Alfred de Rothschild, banker, 1842-1918

Welcome to this site on the life and times of Alfred de  Rothschild

Alfred de Rothschild in suitably relaxed pose, at his home of Halton House, Buckinghamshire 

 

 Baron Alfred Charles de Rothschild

 1842-1918

Alfred de Rothschild has no published biography. He  has very little coverage in his own right  in the Oxford Dictionary of National Biography. Moreover, there is only a cursory reference to him and his life in the numerous books about the Rothschild dynasty. 

 

There are many more references to him  in old newspapers – including his role ( with his brothers ) as a renowned banker and a patron of the arts. There is wide spread mention of his popularity as a host ( in late Victorian and Edwardian Society )  and for attending social gatherings, especially the theatre and the opera.

Alfred’s vast wealth brought him many contacts with celebrities,  politicians,  Royalty and foreigners.  Some narratives portray him much less as a businessman and typically show off his human traits and whimsical qualities and great acts of generosity to others in need  and in support for good causes including the stage and its artists.  He lavished large sums of money rebuilding his country home of Halton House in Buckinghamshire and filled it and his London house at 1 Seamore Place with fabulous  pictures, ceramics and antiques.   He was an insatiable collector.

 

         Alfred and Almina, Countess of Carnarvon

 

Alfred de Rothschild acted to ensure that his supplanted love-child, Almina Wombwell  ( she is  sometimes described as his god-child and he as her guardian) was well provided for. Alfred acted as Cupid in the marriage of Almina Wombwell ( 1876-1969) to George Herbert, 5th Earl of Carnarvon ( 1866-1923).    Besides this Alfred made sure that Almina’s mother Marie Boyer ( Mrs. Frederick Wombwell) was well treated. Alfred’s own family were lukewarm towards Almina and ice cold towards Marie, whom they  dubbed ( behind her back ) Mrs Rothchild or Mrs Wombwell.  The Carnarvons, especially Elsie, the 4th Countess ( the 4th Earl’s second wife ) were equally insensitive towards Marie.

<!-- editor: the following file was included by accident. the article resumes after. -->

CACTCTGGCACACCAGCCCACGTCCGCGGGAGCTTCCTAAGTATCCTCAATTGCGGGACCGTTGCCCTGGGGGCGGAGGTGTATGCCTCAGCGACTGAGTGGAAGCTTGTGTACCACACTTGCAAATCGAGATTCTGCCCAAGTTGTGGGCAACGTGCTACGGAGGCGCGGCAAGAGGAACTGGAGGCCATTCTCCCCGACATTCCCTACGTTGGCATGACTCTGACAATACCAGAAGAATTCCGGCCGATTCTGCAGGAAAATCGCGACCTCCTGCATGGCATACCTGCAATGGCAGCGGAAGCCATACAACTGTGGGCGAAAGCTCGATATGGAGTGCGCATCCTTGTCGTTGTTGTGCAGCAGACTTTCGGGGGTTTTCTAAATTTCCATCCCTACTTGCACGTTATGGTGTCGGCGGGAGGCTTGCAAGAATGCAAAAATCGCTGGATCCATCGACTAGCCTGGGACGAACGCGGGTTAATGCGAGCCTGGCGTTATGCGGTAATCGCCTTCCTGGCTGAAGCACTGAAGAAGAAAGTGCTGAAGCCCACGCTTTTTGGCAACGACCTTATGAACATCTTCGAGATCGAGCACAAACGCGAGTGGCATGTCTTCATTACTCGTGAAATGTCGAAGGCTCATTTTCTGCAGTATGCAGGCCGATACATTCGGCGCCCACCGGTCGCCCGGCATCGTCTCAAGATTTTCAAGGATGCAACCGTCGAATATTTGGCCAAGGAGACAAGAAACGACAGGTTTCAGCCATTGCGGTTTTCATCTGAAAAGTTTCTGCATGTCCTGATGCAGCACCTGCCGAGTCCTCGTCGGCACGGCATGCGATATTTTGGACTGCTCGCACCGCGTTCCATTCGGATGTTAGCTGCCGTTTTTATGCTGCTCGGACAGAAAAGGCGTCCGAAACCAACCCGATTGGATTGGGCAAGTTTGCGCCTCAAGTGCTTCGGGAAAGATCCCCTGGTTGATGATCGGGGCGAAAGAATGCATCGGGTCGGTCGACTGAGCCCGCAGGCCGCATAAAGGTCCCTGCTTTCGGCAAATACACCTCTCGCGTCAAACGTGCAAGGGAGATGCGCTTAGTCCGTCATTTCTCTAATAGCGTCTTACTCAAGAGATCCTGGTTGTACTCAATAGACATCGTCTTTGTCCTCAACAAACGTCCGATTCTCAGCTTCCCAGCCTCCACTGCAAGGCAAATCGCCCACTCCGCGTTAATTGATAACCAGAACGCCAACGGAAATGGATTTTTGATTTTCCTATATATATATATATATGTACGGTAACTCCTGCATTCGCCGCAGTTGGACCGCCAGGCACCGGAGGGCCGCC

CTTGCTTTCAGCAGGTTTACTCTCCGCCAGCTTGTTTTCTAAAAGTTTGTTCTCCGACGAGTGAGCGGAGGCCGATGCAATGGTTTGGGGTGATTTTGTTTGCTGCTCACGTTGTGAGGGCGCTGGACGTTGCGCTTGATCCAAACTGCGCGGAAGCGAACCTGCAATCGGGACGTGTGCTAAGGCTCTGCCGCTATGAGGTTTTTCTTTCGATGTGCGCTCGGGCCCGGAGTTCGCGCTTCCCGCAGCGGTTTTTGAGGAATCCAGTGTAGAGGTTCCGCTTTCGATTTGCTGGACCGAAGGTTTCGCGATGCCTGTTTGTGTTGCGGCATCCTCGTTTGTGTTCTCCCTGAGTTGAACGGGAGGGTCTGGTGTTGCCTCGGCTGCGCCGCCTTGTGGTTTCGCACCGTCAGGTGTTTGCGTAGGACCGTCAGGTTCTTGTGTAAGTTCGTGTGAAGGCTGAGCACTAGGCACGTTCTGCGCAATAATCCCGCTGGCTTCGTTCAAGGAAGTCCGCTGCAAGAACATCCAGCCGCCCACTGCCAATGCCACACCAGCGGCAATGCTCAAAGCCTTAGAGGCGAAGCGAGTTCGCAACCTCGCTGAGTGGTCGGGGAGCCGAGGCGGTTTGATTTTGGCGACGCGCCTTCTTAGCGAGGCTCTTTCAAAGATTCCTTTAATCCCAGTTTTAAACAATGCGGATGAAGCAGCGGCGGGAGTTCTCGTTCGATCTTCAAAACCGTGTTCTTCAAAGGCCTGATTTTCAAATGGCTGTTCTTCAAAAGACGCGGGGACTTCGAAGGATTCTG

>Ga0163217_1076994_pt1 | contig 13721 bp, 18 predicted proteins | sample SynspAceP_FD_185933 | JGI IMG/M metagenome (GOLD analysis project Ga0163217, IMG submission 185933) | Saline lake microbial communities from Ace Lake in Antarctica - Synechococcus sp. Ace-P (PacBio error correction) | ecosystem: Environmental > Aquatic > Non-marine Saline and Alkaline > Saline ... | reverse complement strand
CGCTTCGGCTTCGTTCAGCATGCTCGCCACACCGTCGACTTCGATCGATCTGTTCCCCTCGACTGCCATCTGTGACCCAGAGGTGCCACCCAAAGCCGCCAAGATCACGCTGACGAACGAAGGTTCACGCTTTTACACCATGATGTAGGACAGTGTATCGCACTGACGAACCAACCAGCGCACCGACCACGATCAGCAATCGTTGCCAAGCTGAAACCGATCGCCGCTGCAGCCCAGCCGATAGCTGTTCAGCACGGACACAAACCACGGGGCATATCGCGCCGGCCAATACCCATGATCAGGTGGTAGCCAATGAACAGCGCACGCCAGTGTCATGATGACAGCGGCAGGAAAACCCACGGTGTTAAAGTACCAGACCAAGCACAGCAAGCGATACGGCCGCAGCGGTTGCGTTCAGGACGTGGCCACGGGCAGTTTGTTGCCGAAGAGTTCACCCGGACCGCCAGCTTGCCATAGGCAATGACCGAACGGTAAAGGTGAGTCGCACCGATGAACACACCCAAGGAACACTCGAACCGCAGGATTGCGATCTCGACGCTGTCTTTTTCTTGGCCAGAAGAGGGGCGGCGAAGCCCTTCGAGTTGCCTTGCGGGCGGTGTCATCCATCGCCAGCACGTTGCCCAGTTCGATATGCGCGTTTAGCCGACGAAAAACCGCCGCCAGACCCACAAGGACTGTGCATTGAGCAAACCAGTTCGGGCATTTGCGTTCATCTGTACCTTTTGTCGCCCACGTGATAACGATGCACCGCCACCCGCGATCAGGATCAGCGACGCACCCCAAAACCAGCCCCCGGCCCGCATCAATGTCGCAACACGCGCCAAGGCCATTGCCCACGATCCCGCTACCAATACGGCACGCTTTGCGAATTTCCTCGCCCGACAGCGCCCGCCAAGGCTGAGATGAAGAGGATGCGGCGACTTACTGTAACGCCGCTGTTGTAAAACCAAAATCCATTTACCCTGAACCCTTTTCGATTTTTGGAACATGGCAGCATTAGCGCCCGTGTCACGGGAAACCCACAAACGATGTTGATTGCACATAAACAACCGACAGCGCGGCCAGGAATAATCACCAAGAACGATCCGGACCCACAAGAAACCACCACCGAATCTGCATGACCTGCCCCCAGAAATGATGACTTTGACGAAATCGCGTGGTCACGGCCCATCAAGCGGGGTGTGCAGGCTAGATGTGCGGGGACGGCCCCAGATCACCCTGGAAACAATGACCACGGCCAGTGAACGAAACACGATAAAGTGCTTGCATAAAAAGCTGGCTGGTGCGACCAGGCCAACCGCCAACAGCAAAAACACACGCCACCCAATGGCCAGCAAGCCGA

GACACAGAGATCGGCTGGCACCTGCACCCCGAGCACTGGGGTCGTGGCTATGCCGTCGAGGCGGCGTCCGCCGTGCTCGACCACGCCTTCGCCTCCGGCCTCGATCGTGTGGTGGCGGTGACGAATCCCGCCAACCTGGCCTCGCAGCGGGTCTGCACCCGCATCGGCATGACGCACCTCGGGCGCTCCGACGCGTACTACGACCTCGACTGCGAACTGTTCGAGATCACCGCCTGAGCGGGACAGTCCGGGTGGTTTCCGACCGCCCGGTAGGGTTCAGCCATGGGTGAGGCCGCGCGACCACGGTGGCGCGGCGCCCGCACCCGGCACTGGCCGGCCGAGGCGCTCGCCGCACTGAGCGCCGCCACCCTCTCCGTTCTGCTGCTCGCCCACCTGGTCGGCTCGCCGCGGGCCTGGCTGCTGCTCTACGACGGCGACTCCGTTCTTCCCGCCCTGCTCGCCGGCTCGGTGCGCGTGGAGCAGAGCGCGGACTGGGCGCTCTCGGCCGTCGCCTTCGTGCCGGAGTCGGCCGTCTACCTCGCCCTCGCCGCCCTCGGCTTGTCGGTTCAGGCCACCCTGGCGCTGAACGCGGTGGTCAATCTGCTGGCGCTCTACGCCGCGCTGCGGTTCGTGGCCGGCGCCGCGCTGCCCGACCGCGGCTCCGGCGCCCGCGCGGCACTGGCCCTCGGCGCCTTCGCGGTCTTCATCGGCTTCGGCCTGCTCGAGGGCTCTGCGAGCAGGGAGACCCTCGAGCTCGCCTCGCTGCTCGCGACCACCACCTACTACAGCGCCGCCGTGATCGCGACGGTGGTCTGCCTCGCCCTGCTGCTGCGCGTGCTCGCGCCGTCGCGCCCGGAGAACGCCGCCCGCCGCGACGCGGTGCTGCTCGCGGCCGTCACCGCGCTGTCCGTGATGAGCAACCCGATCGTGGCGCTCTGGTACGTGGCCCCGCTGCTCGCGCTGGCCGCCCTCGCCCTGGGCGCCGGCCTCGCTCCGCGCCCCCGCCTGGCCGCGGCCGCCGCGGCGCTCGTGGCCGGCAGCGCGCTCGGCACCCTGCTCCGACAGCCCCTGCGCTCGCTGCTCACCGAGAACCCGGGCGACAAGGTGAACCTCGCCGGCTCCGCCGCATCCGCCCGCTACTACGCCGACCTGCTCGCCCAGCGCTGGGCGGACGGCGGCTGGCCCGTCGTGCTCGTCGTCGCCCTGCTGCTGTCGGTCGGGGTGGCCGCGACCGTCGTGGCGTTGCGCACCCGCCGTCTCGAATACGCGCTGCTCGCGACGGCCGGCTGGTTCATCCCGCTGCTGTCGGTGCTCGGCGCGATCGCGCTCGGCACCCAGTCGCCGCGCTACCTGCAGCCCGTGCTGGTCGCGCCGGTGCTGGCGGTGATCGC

But the Wombwells  obliged – especially Marie’s husband with his early death in 1889, and the Wombwell  family  saw that  Almina reached a marriageable state, and presentation at Court, without recourse to disgracing the Wombwell name. 

Yet it was  Alfred who  spring-boarded Almina into the British aristocracy by the side door, and made her a Countess by throwing cash at the 5th Earl of Carnarvon,  and covering  his considerable gambling and personal debts.  Alfred  placed additional sums of money and bounty in Lord Carnarvon’s hands after the marriage and also within Almina’s own control – and made the Carnarvons the principal inheritors of his personal wealth and assets.  Almina inherited 1 Seamore Place with its fabulous contents in 1918.

 

It was Alfred de Rothschild's wealth that largely funded the 5th Earl's many years of  work in Egypt, with Howard Carter, leading to the great discovery of the Tomb of Tutankhamun, by Carter, in November 1922.  That immense discovery reaches its 90th anniversary in 2012.

Alfred  de Rothschild had relationships with men and women and enjoyed the good life.  He was born in 1842 and died in 1918 at the age of  76.   

This site is dedicated to Alfred de Rothschild, by William Cross, FSA Scot, whose biography of Almina, Countess of Carnarvon entitled " The Life and Secrets of Almina Carnarvon" will be completed in 2011.

William Cross, FSA Scot, is a writer and researcher based in Newport, South Wales, UK.  For further information please contact Will by e-mail -details below

williecross@virginmedia.com

 

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